Bob Marley's Love Songs Express The Deep Emotions Associated With Love.

Bob Marley's Love Songs

As Kwame Dawes has argued quite effectively in Bob Marley: Lyrical Genius, Bob was able to articulate the most complex political thoughts as well as complex emotions for the mass public to understand.

The populism of Bob’s music is remembered in many instances for the political messages; however it is important to remember the softer side of Bob Marley.

For many couples the first song they danced to was one of Bob Marley’s love songs.

Marley joins a long line of reggae artistes such as Dennis Brown and Beres Hammond who are renowned for their ability to speak to the ladies. For many women the sight of Marley performing “Waiting In Vain” or “Turn the Lights down Low” sent them into seventh heaven.

Marley is a part of a tradition of black artistes who have been able to express the deep emotions associated with love. Marley joins artistes such as Luther Vandross, Teddy Prendergast, Peabo Bryson, and Lionel Ritchie who have been able to express the sensuous desires of black people .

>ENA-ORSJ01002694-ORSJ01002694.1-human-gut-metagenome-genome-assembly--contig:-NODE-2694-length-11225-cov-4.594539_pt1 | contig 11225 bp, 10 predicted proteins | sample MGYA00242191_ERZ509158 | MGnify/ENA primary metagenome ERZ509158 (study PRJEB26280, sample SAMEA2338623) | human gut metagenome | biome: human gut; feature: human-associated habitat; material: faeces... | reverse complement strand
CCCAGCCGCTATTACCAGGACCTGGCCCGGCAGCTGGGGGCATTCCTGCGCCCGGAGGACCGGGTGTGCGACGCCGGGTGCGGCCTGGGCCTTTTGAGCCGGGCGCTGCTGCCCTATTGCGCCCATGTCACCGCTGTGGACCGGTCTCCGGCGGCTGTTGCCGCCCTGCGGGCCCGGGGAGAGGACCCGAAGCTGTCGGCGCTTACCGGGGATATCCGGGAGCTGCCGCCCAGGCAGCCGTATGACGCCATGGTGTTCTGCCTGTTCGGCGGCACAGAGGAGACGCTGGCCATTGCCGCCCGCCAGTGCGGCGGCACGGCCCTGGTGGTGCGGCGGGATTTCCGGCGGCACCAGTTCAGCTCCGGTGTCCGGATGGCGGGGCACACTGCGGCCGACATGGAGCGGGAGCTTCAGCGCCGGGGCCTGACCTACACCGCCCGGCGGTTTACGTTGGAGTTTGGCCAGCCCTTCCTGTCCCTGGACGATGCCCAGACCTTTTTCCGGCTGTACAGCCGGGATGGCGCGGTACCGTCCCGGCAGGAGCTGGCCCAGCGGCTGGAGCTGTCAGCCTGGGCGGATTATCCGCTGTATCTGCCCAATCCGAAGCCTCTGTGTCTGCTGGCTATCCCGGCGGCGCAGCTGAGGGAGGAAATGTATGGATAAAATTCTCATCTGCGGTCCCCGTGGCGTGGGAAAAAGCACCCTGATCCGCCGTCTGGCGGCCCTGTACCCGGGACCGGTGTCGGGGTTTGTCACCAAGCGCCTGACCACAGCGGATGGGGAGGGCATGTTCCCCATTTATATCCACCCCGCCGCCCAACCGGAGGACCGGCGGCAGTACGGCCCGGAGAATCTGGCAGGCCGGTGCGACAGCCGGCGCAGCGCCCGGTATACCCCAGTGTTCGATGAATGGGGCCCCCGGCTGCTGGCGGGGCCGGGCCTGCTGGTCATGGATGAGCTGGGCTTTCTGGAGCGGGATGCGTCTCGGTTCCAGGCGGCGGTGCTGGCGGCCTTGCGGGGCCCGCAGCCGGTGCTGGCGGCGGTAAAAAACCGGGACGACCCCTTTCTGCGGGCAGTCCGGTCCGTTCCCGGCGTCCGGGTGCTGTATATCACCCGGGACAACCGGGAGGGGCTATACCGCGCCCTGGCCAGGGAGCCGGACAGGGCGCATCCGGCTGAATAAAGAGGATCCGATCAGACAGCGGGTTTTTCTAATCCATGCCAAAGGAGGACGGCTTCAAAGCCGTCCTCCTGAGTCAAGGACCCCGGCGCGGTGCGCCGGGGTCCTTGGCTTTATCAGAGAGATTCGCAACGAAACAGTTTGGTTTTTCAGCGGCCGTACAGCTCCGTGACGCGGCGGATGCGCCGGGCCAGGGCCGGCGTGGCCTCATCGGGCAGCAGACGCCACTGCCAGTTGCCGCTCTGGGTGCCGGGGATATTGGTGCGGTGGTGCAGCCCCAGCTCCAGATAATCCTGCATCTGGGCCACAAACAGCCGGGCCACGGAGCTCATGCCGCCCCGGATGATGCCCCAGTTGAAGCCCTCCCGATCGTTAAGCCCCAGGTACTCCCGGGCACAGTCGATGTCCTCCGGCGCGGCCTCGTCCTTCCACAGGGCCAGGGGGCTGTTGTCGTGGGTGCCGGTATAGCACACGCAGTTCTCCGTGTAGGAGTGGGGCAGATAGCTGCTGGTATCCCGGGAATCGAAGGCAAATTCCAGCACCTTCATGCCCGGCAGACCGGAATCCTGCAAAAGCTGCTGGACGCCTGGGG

It is important to note that they have done so without denigrating the black woman, which often tends to be the norm in popular black music genres such as hip hop.

For artistes such as Marley the black woman was a mighty queen that needed to be crowned and honored.

As a Rastaman Marley was well aware of his social responsibility to the black woman . He was conscious of the 400-year period of Atlantic slavery and slave trade and recognized that those abused most by the system was the black woman.

Bob Marley’s love songs did not just express sensuous desires; it was a part of an attempt at honoring the black woman and her immaculate beauty.

One of the legacies of Atlantic slavery has been the production of unhealthy relationships among black men and women.

These relationships are often times subject to physical and verbal violence, in many ways black men and women during slavery and after have been trying to learn how to love each other in a healthy and productive manner.

In many respects Bob Marley and his music was a part of the process of rekindling the love between the black man and black woman.

The examination of Bob Marley’s love songs speaks to the various ways in which black people love each other. Marley was able to express all the moments in a couple’s life from the tender care of a spouse to that intimate moment ushering in sexual ecstasy. Marley helped to move black love from the barbaric to the romantic.